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Re celling Anton Bauer dionic 90's


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#1 Hunter O'Shea

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Posted 23 July 2017 - 07:25 PM

Can anyone offer any tips on how to open these batteries and re cell them myself?
Thank you!

- Hunter O'Shea
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#2 Michael Rodin

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Posted 24 July 2017 - 11:05 AM

Recelling's possible but not easy to do well. Are you familiar with spot welding? Li-ion cells are generally not meant to be soldered.


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#3 Hunter O'Shea

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Posted 24 July 2017 - 12:20 PM

I'm familiar with spot welding. I just don't know how to open the plastic casing without breaking it.
Thanks Michael.

- Hunter
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#4 Robert Hart

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Posted 25 July 2017 - 12:44 AM

If you are going to tamper with lithium cells, it may be best not to. If you must, then do it outside, not inside your house. Wear fire resistant personal protection. Chances are, the electronics inside of the AB battery may not work after they have been disturbed or somehow will not play nice with the new cells.


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#5 Michael Rodin

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Posted 25 July 2017 - 03:12 AM

I'd try to deep discharge the original cells and put in similarly discharged replacement ones after getting them through a couple cycles on a seperate "smart" charger with a balancer - so that the A/B charger will start to "rejuve" and more likely recognize it as a Dionic.

But ask those who've recelled A/B lithium, my suggestion could be a wrong one.


Edited by Michael Rodin, 25 July 2017 - 03:13 AM.

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#6 Hunter O'Shea

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Posted 25 July 2017 - 10:17 AM

Thank you for the response. I understand the risk. I just need to know how to open the case.
Thanks.

- Hunter
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#7 Dom Jaeger

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Posted 25 July 2017 - 07:35 PM

I suspect they make them difficult to recell for a reason. No industry electronics tech I know has tried. You'll most likely damage the casing trying to get it open, or end up with issues with the electronics after recelling. But let us know if you manage it. :)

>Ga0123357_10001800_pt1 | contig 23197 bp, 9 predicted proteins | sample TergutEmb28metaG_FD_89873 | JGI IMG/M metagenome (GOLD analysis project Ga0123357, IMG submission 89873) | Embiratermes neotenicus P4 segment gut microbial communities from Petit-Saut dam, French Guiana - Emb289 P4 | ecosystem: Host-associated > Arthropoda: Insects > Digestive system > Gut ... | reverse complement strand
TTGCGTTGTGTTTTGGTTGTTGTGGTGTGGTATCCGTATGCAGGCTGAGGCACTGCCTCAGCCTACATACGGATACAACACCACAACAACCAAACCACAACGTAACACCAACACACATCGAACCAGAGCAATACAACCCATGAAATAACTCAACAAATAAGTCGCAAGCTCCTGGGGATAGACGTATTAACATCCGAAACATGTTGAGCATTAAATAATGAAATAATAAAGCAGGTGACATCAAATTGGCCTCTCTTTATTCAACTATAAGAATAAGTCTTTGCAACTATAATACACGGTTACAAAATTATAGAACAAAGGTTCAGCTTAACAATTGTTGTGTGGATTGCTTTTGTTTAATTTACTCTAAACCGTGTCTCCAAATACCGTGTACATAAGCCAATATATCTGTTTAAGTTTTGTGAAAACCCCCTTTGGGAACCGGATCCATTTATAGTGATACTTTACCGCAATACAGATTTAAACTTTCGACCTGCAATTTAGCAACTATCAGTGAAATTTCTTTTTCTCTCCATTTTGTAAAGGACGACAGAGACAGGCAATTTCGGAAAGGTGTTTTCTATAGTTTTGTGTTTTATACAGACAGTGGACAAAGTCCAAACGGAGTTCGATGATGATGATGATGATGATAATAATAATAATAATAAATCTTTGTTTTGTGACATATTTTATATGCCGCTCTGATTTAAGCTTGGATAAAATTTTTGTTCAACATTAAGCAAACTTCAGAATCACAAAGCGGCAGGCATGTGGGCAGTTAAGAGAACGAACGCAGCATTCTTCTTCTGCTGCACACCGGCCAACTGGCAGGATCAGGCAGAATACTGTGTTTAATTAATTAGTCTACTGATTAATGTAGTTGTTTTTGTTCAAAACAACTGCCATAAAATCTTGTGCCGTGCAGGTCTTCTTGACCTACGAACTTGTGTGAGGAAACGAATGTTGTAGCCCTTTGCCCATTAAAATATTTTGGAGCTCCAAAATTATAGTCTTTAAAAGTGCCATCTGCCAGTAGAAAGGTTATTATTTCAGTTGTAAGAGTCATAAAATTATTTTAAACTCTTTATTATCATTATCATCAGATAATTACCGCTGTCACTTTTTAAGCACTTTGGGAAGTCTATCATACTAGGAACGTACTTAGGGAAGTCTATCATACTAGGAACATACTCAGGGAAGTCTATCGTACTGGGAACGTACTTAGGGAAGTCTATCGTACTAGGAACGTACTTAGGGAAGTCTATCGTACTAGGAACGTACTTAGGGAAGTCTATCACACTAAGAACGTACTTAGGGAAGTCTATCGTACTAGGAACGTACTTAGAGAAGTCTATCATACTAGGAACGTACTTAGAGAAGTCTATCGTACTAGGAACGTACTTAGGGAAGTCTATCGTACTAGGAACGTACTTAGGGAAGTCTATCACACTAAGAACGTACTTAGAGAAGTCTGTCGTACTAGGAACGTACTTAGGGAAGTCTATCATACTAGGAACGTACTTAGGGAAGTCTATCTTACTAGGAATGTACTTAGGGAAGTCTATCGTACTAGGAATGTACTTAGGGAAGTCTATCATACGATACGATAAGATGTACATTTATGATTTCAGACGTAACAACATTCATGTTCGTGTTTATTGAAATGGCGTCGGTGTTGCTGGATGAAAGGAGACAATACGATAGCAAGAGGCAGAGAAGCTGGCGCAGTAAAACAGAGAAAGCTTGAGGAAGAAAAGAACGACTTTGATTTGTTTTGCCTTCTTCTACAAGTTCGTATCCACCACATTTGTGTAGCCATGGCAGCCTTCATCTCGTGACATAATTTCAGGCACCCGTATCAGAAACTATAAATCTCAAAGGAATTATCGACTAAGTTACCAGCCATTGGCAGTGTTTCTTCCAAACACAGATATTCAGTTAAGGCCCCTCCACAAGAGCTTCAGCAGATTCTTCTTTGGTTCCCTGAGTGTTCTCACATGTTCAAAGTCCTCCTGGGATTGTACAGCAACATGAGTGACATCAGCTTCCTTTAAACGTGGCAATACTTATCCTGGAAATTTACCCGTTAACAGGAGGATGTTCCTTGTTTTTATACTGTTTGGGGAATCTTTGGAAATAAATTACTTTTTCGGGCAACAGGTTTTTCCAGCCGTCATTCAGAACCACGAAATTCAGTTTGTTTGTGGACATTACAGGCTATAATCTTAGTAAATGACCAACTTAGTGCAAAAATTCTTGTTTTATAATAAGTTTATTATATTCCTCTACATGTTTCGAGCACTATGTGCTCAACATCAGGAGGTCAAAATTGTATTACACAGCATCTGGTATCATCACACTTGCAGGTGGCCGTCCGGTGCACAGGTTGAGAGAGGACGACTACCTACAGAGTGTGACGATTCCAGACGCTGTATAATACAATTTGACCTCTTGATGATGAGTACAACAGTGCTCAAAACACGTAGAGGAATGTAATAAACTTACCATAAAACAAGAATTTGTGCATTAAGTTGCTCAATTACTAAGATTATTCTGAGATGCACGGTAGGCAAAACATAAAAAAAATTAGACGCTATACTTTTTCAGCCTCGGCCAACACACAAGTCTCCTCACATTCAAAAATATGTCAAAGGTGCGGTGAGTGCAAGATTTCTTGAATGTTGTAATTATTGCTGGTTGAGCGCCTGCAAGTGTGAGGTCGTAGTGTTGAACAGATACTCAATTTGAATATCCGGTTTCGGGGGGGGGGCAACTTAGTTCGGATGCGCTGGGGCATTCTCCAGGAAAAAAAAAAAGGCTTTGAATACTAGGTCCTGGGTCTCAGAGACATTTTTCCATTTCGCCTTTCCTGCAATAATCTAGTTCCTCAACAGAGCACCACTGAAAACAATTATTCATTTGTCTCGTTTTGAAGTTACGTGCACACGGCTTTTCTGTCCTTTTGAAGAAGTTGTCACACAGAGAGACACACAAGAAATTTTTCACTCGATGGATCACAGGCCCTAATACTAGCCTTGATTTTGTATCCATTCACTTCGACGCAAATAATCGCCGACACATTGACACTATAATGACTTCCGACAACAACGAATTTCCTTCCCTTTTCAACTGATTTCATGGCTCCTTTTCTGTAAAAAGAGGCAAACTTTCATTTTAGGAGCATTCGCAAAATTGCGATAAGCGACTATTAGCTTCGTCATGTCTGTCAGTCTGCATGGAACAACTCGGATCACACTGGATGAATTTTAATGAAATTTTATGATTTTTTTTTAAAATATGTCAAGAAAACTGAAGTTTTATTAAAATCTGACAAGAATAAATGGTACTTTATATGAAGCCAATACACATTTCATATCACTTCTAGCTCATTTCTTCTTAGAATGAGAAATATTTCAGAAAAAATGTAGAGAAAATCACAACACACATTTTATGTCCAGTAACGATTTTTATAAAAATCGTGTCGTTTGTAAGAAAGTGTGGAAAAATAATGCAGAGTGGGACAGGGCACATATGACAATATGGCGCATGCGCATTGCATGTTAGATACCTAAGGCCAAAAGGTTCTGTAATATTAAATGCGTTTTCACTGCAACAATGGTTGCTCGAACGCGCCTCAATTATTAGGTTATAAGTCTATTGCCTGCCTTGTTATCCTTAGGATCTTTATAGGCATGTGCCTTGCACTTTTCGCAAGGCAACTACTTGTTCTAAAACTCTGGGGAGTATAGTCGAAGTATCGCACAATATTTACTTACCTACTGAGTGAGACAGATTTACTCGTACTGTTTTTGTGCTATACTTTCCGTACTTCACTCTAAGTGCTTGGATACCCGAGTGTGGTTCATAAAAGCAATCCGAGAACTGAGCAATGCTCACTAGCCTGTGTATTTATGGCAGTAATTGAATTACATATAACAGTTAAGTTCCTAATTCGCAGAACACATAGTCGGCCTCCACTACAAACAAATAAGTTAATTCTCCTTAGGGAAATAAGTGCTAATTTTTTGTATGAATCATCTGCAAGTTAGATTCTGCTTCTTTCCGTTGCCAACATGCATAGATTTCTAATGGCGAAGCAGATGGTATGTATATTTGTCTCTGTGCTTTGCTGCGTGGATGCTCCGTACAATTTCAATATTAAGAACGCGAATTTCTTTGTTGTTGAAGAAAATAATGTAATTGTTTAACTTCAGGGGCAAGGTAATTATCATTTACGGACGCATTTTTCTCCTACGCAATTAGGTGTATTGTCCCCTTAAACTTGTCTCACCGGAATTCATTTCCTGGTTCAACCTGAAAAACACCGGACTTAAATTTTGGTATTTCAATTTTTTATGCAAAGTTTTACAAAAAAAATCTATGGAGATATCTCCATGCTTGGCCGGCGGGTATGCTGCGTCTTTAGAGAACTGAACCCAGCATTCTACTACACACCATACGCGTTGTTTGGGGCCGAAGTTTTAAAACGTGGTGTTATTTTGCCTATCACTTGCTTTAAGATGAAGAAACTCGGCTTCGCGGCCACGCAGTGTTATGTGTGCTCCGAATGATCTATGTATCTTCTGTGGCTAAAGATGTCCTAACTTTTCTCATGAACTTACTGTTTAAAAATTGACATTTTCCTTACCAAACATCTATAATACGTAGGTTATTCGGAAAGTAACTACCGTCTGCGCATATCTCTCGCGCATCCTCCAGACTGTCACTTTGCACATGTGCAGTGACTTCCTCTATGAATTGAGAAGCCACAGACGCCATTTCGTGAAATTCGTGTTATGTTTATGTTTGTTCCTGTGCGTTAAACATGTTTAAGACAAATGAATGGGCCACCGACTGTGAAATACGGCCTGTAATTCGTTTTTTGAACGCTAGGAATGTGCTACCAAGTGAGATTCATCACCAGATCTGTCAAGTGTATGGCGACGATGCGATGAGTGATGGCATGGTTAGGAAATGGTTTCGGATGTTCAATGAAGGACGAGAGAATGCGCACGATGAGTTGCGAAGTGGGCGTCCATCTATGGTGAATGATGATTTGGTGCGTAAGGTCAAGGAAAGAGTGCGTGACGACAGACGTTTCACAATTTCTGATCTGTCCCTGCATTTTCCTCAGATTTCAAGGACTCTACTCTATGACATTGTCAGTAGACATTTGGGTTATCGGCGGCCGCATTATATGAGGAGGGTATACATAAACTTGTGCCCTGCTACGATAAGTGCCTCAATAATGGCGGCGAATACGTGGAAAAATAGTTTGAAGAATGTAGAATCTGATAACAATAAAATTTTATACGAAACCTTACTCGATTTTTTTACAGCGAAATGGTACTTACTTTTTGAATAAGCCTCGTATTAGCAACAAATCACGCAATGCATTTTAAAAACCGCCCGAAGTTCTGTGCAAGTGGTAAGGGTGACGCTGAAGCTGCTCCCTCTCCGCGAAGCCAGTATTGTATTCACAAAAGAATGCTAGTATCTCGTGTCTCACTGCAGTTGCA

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#8 Robert Hart

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Posted 28 July 2017 - 02:15 PM

There is likely a special vice to depress the concealed latches to start the separation of the two halves of the case. There are visible four small rectangles top and bottom in one half of the case. These are actually extensions from the opposite case half, They depress to release but it is a little harder than that. The ends have latch ridges which have to be forced as well.

In absence of the proper tool, each latch can be forced by inserting the tip of a 1/8th" broad bladed jeweller's screwdriver into the tight join between the two case halves at a latch point, wedging it in towards the latch raising the opposing case edge over the latch, jamming it in as far as you can then levering up so the latch is depressed. You will need to have another jeweller's screwdriver to shove in to keep the latch depressed whilst you then use a third jeweller's screw driver to wedge the two halves of the case apart at that point. 

The plastic is tough but chances are you will crack it. You will most definitely injury the finish. Chances are you will at least once put the jeweller's screwdriver fair through the web between fingers one and two if you are not careful and it slips. Take care with those screwdriver ends. You will likely injure the circuit board immediately below or puncture a lithium cell in which case you are in for a big surprise. As holding wedges, once you have an edge raised, it is safer to use wooden satay skewers. 

There should be findable at this website, an image which shows a Dionic in bits. The site counsels quite strongly against amateur recelling of Lithium Ion batteries. Compared to playing with Ni-MH cells, Lithiums are a high science fraught with danger. 

http://www.rathbonee..._rebuilding.htm

 


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#9 Hunter O'Shea

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Posted 01 August 2017 - 10:43 PM

Thank you Robert. Exactly the information I was looking for!

- Hunter
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#10 Robert Hart

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Posted 02 August 2017 - 01:53 AM

Better you found it out from a reliable source with all the warnings rather than venture in blindly as you may have otherwise done. - Please take incredible care and PLEASE do not ignore the use of personal protective equipment, particularly head and eye protection. - A lifetime of disability is not worth the saving of a few dollars. 


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